Just because you experience a connection between coffee and heartburn, doesn’t mean you need to give up on the rich aroma, robust flavor, and energy boost you get from that morning cup of java. But you may want to make some changes in the type of coffee you use, or even how you brew it.
Dark roasts are best. According to a 2014 study, dark roast coffee contains a balance of chemicals that produce less stomach acids than a medium roast. The theory is that darker roasts contain less of the compounds known as C5HTs and chlorogenic acids (CGAs), which may cause stomach issues.
Roasting coffee longer doesn’t just cut out some potentially acid-inducing substances. It also boosts N-methylpyridinium (NMP), which blocks the stomach cells’ ability to produce hydrochloric acid. A ratio of high NMP to low C5HTs and CGAs causes the stomach to produce less acid. The longer the roast, the darker, and the higher the levels of NMP. In fact, dark roast coffee can contain up to double the amount of NMP than light roasts.
NMP alone didn’t have the same effect. It’s likely the combination of specific chemicals that makes the difference.
Your best bet is to avoid both light roasts and arabica beans since these tend to produce more acid. But there are some varieties that may help reduce your coffee-related GERD symptoms:
There isn’t one specific type of bean classified as “espresso”. But generally, most espresso roasts do fall into the dark roast category. But espresso has another advantage. The brewing process is shorter, which reduces the amount of acids from the coffee that end up in your cup.
Look for coffee labeled “dark roast”. And when you open your coffee beans, you’ll notice they are very dark in color and have an oily sheen. Light roast coffees don’t have that same oily look.
Mushroom or Chicory Coffee Blends
It may sound strange to have mushrooms or chicory (a type of dandelion) in your coffee. But mushroom coffee boasts of numerous health benefits. And chicory coffee has been around since the 1800s.
Some people find they experience fewer GERD symptoms with these blends, possibly because of the reduced caffeine content.
How you prepare your coffee can make a difference as well. We already talked about how the quicker brewing process might make espresso more stomach-friendly.
You also might want to try cold brew. Cold brew coffee is made with room temperature or cold water. In cold brew, the ground coffee is steeped from 12-24 hours. This extended steeping process and cooler temperatures produce a less bitter, lower acid coffee.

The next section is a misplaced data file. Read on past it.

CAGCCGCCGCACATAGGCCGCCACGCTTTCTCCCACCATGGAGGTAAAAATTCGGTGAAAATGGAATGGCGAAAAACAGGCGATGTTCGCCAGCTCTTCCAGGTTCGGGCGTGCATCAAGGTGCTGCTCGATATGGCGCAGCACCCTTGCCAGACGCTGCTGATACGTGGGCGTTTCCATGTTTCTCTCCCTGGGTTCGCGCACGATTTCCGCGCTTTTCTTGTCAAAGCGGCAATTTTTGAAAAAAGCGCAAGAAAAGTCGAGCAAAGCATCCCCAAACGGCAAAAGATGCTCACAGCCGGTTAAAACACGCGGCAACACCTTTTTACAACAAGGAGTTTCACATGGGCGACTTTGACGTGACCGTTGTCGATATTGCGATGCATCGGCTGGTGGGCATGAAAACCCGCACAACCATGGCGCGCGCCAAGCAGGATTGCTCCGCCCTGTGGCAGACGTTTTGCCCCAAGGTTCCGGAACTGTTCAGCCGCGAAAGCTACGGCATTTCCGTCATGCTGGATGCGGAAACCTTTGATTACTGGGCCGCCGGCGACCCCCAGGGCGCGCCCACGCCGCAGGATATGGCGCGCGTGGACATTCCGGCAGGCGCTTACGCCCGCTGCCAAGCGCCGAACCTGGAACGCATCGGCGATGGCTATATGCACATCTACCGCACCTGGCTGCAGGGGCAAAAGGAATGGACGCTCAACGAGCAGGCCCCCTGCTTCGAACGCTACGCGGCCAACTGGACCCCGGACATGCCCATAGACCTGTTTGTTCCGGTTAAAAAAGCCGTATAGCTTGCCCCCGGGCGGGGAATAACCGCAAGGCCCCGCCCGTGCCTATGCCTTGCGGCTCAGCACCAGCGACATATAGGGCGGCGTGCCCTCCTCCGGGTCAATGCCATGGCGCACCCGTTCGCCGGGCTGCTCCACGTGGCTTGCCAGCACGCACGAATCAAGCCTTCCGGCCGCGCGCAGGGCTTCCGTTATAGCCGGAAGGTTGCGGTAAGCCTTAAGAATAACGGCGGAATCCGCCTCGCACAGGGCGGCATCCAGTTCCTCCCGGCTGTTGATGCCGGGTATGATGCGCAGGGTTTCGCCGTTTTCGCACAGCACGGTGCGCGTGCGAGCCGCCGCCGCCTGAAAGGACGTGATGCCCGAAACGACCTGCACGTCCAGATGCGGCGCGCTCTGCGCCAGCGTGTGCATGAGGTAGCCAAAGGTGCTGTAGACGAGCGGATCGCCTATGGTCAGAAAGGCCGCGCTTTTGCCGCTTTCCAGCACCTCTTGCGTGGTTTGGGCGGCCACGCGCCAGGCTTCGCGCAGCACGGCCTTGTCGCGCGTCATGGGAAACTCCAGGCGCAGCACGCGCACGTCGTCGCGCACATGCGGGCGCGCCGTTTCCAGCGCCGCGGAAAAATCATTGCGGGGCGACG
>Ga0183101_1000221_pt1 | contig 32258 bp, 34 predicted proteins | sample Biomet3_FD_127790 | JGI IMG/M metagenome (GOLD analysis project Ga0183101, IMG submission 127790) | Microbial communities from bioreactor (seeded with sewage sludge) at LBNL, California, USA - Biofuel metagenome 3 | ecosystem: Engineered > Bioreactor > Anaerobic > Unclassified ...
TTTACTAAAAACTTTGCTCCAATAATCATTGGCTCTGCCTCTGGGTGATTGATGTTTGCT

Because coffee causes stomach issues for millions of people, some brands are using this to cash in with potentially deceptive marketing ploys.
Some coffee brands advertise their products as “stomach-friendly”. But there often is no scientific backing for this claim. You can certainly try these coffees. But they may not work as advertised.
Low Acid Coffee
Again, this is marketing. Yes, some coffee brands may technically have higher pH levels (meaning they’re lower in acid), but the difference is slight. In fact, black coffee has a pH of around 5.2, cold brew is about 5.1, and low acid coffee lands at a pH of about 5.7. So not much difference. And as we already covered, it’s probably not the acid in the coffee that’s causing the problems in the first place.
Some coffee makers double-ferment their coffee by adding a second “soak” of the beans. They claim this double soak removes the “bitter notes” and makes their coffee easier on the stomach. But again, there’s no proof that this actually helps.
✔ Add milk — Some of the proteins in milk will bind to the CGAs that may be causing you to produce more stomach acid. When these compounds bind to milk proteins, they aren’t as easily absorbed and may cause fewer problems.
✔ Use a paper filter — Paper filters tend to trap more than metal filters, leaving some of the more troublesome substances behind.
✔ Limit the amount of coffee you drink.
✔ Avoid drinking coffee on an empty stomach.
If you’re struggling with GERD, you’re probably concerned about more than just coffee. GERD can interfere with your life. And GERD isn’t something that just happens “when you get older” or “because you eat spicy food”. There are underlying causes that contribute to all stomach issues and digestive problems.
If you’re ready to figure out what’s really going on so you can address your symptoms from the root and finally feel better, I’m here for you. I offer a free 15-minute consultation where we can take a look at your symptoms and strategize some solutions.